Tuesday, December 17, 2019

The Best Thing I've Read on the British Elections (And the Left's Failures)

Robert Skidelsky, the leading biographer of Keynes and author of the recent (and highly recommended) Money and Government: The Past and Future of Economics, has just published a terrific article on Project Syndicate about the British elections. He has the following to say about the origins of Brexit.
"Brexit was a reaction to economic betrayal, the British version of a European-wide revolt by what French President Emmanuel Macron called the “left-behinds.” This label is precisely right as a description, but overwhelmingly wrong as a prescription, for it suggests that the future is technologically determined, and that people simply will have to adapt to it. The state’s duty, according to this view, is to enable the left-behinds to board the cost-cutting, labor-shedding bullet express, whereas what most people want is a reasonably secure job that pays a decent wage and gives them a sense of worth.
No one would deny that governments have a vital role to play in providing people with the employment skills they need. But it is also governments’ task to manage the trade-off between security and efficiency so that no sizeable fraction of the population is left involuntarily unemployed.
Guaranteed full employment was the key point of consensus of the Keynesian economics of the 1950s and 1960s, embraced by right and left, with the political battle centered on questions of wealth and income distribution. This is the kind of dynamic center the Conservatives should try to regain."
He goes on to discuss what economic program is called for at the current time and whether the Tories are up to the task. He is skeptical that the Tories can do it but is skeptical of Labour for a different reason. Labour could get farther on the economics but could fail--and has failed--on the cultural front, by alienating many of the voters who should support their economic approach.
"Labour, for its part, needs to recognize that most of its voters are culturally conservative, which became clear with respect to Brexit. The election result disclosed a culture gap between Remainers and Leavers, which for a subset of London and university-campus-based Remainers amounted to a culture war between a politically correct professional class and a swath of the population routinely dubbed stupid, backward, and undereducated, or, more generously, misinformed. One symptom of this gap was the common media depiction of Johnson as a “serial liar,” as though it was his mendacity that obscured from befuddled voters the truth of their situation.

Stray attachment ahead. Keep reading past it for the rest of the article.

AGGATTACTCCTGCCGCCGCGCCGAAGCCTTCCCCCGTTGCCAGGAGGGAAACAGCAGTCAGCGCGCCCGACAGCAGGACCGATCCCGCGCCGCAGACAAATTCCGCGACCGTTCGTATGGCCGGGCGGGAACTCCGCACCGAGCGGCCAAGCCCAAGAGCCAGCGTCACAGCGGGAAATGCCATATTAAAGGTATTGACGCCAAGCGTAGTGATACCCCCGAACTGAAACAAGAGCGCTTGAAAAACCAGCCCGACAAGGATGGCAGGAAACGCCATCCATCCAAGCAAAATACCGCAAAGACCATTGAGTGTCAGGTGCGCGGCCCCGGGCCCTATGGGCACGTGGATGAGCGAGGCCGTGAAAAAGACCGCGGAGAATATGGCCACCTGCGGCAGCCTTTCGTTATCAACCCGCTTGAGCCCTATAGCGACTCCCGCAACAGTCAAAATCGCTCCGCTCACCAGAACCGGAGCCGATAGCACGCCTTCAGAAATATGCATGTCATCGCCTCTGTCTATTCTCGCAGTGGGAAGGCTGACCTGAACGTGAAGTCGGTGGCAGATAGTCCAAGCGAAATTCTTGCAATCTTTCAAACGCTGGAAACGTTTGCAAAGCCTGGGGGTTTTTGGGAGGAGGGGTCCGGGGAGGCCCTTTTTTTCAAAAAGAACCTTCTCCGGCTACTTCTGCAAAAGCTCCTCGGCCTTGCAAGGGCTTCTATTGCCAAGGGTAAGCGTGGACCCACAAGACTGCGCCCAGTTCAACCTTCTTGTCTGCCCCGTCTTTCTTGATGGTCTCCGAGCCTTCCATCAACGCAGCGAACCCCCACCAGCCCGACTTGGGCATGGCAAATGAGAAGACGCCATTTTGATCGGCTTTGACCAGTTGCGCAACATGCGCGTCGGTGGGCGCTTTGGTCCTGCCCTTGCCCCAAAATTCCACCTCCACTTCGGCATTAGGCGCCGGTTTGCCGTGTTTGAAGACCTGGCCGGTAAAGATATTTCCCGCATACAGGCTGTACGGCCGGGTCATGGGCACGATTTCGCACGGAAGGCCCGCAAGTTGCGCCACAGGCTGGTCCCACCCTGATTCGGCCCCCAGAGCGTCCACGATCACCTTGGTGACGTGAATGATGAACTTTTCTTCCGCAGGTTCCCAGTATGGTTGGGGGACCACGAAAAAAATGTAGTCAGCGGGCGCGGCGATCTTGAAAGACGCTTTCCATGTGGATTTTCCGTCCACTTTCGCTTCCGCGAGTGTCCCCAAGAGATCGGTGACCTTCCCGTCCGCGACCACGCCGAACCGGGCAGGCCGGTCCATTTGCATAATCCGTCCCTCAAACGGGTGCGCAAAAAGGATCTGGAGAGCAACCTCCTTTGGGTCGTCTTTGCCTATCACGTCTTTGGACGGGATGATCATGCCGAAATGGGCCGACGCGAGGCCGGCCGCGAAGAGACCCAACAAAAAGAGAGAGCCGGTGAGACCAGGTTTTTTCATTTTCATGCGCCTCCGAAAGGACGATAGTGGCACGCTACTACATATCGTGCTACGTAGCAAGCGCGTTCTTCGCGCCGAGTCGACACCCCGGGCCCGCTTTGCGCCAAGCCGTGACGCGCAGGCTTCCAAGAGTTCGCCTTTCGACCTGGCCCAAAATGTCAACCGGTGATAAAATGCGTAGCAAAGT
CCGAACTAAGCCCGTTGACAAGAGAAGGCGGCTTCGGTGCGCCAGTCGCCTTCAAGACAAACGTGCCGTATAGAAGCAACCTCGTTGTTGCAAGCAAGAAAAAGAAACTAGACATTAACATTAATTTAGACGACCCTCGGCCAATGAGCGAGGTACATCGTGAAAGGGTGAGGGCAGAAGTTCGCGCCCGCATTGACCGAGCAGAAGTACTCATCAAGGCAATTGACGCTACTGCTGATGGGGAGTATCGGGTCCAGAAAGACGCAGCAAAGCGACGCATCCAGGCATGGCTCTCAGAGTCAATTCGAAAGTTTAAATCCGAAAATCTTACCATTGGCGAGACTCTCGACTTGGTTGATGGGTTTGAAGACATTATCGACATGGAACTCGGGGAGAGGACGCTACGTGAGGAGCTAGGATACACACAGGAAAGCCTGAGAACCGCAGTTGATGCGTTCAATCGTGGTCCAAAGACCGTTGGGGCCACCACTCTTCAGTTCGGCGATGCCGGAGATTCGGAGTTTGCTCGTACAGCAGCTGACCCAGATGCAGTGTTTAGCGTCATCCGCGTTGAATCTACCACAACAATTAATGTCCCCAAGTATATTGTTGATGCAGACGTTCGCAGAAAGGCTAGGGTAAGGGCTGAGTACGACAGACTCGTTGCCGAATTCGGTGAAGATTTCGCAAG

Political correctness ramifies through contemporary culture. I first became aware of a cultural offensive against traditional values in the 1970s, when school history textbooks started to teach that Britain’s achievements were built on the exploitation of colonial peoples, and that people should learn to feel suitably apologetic for the behavior of their forbears. Granted that much history is myth-making, no community can live without a stock of myths in which it can take pride. And “normal” people don’t want to be continuously told that their beliefs, habits, and prejudices are obsolete.1
In the continuous evolution of cultural norms, therefore, a new balance needs to be struck between the urge to overthrow prejudice and the need to preserve social cohesion. Moreover, whereas the phrase “left behind” may reasonably describe the situation of the economically precarious, it is quite wrong as a cultural description. There are too many cultural left-behinds, and their cultural “re-skilling” will take much longer than any economic re-skilling. But such re-skilling is not the right prescription. Metropolitan elites have no right to force their norms on the rest of the country. Labour will need to remember that “normal” people want a TransPennine railway much more than a transgender future.
In short, just as the right went wrong in forcing economic individualism down people’s throats, so the left has gone wrong in its contempt for majority culture. In the UK, the price for elite incapacity in both areas has been Brexit; in Europe and the United States generally, it has been the growth of populism."
So, yes, the British election does have implications for America and they are dire. If the American left is not careful, the kind of cultural elitism that sunk Labour could hand Trump another term. Don't think it could happen? Think again. Trump's entire game plan for 2020 is predicated on portraying Democrats as out of touch elitists who look down on ordinary Americans. He hopes that will energize white noncollege voters to give him even larger margins and turnout than he received in 2016. If you don't think that could happen, you're kidding yourself. And if you don't think that might hand him the election, than you obviously haven't read my report on The Path to 270 in 2020.
Leaving the European Union on January 31, 2020, will be UK Prime Minister Boris Johnson’s repayment of the debt he owes to the many Labour supporters who "lent" his Conservatives their votes. But "getting Brexit done" won't be enough for the Tories to hold on to their parliamentary seats.

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